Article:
Lisa Curtis founder of Kuli Kuli

Entrepreneur Profile: Lisa Curtis, founder & CEO of Kuli Kuli

From speaking Swahili with President Obama to managing product demos in North American retail stores, Lisa Curtis has seen and done a lot. Here's the inspiring story about how her work with the Peace Corps in Niger led her down an exciting path that is helping improve the lives of people all around the world, one moringa farm and retail store at a time. 


What was the inspiration for your business? What inspires you daily?

In West Africa, 18 million people are malnourished and 55% of the population lives on less than $1 per day. As a Peace Corps Volunteer in Niger, I conducted a three-month needs assessment and identified two challenges: widespread malnutrition and a lack of economic opportunity for women. Moringa is an abundant local superfood that thrives in hot climates, but few people benefit from it. While this “miracle tree” is packed with protein, essential amino acids, 27 vitamins and 46 antioxidants, its rarely eaten and is viewed as a low-value crop.

I started Kuli Kuli to change this. Kuli Kuli sells Moringa Superfood Bars and Organic Moringa Powder in the U.S. made with moringa imported from West Africa. We support farming cooperatives that teach women to grow, process and incorporate nutrient-rich moringa into their families’ diets, reducing malnutrition. We import a portion of the moringa to the U.S. for our bars, creating an international market for moringa and a livelihood for our farmers. Many of the women we work with make five to ten times the average income in their region. We pay a ten percent premium for our moringa which our nonprofit partners use to improve nutrition locally.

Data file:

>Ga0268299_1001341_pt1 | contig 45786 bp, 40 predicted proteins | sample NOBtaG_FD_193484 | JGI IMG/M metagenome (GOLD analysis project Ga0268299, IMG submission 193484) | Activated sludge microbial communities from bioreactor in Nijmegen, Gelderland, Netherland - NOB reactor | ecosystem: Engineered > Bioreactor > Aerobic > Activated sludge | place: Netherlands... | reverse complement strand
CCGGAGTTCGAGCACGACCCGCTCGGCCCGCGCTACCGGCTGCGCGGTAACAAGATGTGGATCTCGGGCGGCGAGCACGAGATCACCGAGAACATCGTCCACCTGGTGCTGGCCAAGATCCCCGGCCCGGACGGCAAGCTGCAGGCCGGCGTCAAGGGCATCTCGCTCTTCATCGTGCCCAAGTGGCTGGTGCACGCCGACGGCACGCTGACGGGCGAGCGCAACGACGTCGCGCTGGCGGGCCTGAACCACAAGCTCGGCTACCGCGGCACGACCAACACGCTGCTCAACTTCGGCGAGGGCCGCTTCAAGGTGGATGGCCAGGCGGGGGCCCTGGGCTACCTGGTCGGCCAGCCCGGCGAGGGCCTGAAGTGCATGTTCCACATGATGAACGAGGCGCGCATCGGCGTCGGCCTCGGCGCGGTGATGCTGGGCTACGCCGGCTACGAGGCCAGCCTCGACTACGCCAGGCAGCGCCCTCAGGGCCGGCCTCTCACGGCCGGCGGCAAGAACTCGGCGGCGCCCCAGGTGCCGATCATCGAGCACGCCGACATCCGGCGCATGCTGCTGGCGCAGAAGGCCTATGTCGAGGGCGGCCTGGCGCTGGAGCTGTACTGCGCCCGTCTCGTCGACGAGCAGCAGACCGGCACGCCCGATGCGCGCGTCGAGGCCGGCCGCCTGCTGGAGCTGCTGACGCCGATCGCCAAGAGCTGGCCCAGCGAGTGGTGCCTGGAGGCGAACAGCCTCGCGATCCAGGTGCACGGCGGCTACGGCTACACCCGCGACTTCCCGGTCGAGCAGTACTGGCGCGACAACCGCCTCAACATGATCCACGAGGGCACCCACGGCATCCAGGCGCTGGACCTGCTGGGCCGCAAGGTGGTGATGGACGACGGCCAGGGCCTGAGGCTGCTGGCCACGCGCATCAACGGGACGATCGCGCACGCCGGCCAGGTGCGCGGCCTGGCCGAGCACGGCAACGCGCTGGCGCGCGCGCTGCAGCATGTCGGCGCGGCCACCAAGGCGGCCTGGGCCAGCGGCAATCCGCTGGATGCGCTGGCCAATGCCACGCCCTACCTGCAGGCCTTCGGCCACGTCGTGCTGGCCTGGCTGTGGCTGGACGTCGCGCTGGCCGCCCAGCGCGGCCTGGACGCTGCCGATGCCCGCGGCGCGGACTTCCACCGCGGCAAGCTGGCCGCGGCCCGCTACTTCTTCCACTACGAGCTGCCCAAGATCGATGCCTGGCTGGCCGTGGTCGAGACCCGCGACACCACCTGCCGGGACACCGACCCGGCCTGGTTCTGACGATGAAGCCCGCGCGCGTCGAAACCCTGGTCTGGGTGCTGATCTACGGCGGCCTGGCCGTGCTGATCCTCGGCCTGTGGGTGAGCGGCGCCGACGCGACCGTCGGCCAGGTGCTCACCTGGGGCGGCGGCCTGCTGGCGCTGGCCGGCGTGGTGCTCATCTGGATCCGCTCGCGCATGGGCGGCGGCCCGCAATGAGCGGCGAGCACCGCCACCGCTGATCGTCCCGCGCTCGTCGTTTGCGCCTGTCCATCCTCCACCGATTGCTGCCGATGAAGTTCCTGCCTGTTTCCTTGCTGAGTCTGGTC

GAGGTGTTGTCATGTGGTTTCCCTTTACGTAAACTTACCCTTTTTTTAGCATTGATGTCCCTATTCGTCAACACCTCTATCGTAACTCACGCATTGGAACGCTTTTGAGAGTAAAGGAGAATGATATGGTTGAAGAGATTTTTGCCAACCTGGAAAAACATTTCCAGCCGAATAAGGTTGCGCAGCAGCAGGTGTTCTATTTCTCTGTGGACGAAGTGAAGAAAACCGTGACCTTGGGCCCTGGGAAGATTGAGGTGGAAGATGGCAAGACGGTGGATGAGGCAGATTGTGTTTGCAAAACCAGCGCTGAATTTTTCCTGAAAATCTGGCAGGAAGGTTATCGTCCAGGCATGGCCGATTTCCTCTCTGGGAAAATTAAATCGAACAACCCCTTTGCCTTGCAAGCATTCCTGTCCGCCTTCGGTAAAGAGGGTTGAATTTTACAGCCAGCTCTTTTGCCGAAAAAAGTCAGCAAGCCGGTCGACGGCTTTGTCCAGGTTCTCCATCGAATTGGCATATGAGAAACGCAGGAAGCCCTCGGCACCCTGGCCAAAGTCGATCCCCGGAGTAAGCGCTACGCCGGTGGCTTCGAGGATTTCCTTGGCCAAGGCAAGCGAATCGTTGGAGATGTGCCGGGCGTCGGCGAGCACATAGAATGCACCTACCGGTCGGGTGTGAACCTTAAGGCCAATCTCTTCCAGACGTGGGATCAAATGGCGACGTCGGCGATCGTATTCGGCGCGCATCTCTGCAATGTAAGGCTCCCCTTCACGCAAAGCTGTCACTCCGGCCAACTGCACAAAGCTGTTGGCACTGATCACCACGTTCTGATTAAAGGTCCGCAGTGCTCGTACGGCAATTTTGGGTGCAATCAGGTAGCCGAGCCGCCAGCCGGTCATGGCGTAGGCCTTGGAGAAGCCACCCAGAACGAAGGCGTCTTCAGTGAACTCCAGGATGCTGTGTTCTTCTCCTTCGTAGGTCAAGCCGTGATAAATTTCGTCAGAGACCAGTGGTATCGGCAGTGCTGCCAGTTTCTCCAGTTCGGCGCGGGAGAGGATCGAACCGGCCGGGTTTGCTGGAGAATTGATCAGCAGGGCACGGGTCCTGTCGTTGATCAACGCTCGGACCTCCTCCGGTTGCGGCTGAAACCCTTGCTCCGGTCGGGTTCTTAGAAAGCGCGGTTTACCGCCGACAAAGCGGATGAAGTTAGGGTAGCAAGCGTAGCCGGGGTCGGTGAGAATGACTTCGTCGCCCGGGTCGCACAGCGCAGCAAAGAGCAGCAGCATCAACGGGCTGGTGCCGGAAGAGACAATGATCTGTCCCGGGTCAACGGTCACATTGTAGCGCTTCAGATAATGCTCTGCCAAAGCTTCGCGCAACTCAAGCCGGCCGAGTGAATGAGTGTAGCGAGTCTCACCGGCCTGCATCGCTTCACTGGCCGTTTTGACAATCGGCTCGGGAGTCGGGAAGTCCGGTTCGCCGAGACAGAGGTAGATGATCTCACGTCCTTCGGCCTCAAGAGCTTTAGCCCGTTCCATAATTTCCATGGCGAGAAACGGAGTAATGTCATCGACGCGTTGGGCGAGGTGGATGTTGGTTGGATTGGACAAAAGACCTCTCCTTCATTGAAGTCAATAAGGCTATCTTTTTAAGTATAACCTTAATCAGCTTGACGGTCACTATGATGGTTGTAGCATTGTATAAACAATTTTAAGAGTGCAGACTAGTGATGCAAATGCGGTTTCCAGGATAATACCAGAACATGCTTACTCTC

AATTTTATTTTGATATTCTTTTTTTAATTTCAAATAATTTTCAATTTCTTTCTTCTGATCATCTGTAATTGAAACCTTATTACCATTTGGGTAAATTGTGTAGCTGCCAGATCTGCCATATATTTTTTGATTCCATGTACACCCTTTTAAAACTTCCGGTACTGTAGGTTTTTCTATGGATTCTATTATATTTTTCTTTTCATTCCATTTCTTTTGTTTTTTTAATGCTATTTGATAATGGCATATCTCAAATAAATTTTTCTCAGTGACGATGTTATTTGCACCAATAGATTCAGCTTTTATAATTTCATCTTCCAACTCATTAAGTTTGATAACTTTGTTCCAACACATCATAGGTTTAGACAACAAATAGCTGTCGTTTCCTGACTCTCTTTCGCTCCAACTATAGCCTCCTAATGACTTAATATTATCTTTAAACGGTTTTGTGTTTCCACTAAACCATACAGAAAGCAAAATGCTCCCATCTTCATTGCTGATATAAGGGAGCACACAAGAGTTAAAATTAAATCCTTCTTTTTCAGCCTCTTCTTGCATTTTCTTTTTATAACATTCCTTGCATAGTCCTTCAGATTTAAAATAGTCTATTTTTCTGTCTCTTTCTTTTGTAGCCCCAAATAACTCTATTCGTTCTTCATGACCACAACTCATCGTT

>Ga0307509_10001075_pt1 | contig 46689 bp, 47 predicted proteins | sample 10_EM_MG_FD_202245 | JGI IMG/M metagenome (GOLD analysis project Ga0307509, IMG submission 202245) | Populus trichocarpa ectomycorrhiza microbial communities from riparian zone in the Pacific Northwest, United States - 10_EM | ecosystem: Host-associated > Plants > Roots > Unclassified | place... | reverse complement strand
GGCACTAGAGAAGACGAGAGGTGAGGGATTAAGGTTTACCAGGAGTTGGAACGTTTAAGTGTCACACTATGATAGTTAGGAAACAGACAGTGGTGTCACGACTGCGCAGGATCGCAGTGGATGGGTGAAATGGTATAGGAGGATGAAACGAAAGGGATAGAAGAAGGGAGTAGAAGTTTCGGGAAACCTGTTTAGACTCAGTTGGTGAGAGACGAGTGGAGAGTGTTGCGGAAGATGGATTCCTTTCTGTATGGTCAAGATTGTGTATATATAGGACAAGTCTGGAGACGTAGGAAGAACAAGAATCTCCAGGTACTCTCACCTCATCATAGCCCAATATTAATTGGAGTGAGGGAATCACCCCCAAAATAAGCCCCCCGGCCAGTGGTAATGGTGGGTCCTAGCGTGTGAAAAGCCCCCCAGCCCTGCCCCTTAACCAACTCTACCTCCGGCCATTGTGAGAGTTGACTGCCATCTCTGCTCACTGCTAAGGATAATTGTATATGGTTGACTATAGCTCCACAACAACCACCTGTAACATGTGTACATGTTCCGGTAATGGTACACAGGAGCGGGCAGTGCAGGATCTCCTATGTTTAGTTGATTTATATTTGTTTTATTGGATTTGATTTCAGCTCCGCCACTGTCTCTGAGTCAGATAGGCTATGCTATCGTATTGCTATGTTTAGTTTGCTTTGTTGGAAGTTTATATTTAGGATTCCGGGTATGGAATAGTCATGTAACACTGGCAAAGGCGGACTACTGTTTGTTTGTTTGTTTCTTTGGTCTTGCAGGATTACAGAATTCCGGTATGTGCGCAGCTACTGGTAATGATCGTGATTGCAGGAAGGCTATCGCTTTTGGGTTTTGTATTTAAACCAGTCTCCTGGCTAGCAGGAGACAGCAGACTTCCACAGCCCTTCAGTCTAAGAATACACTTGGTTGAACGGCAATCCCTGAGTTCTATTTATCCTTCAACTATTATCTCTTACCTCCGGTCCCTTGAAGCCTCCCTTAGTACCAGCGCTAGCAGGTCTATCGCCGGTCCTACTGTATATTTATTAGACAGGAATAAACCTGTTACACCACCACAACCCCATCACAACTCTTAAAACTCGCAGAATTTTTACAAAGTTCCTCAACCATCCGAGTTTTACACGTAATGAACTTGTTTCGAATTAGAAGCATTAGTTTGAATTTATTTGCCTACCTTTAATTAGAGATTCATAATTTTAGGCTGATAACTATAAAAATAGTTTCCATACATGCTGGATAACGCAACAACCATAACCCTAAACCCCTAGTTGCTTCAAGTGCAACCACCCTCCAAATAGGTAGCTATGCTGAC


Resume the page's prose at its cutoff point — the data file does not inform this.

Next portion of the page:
What’s been your road to success and critical success factors along the way?

We owe all of our success to the crowd. We’ve a mission-driven company that has built up a movement of people who want to play a part in using moringa to improve nutrition worldwide.  We’ve been financed almost entirely by crowdfunding, to the tune of over $580,000. We launched  in 2013 with a crowdfunding campaign that raised $53,000 and made us the most popular food campaign Indiegogo had ever had. We again turned to the crowd for a Kiva Zip loan when we were running out of funds and then did another crowdfunding investment campaign that raised over $350,000 from investors online. More recently, the crowd voted us a winner of the Ledbury Launch Fund, which won us $25,000 and an appearance on MSNBC’s Morning Joe national television show.   


Describe a mistake you made with your business. How did you fix it?

Perhaps one of our biggest mistakes was underestimating how long our first manufacturing run would take. Following our Indiegogo campaign we had over 800 people and Whole Foods NorCal who wanted our Moringa Superfood Bars. We thought it would take us three months to finalize the formulation, get the labels printed and get the final product to our customers and stores. It took six months. One of the delays was caused when the U.S. government shut down and our moringa was stuck in U.S. customs for a month. It would have been funny if it wasn’t so frustrating! We’ve since learned to overestimate lead times as opposed to overpromising and under delivering. 

What’s your best piece of advice for fellow entrepreneurs?

Be a sponge. Ask for advice and soak it all up. There are so many amazing people in the natural foods space who have been generous with their time and helped us navigate the complexities of the food world. Ahmed Rahim of Numi Tea in particular has been an incredible mentor of mine. If I can build a company half as successful and world-changing as Numi Tea I will be thrilled.  I never thought that someone like Ahmed or Mary Waldner from Mary’s Gone Crackers would spend their time helping a small food company but I reached out anyways with questions. It worked! As I remind myself often, the only failure in life is the failure to try. 

Where are you going? What is the vision for your business in 2 years? 5 years? 10 years?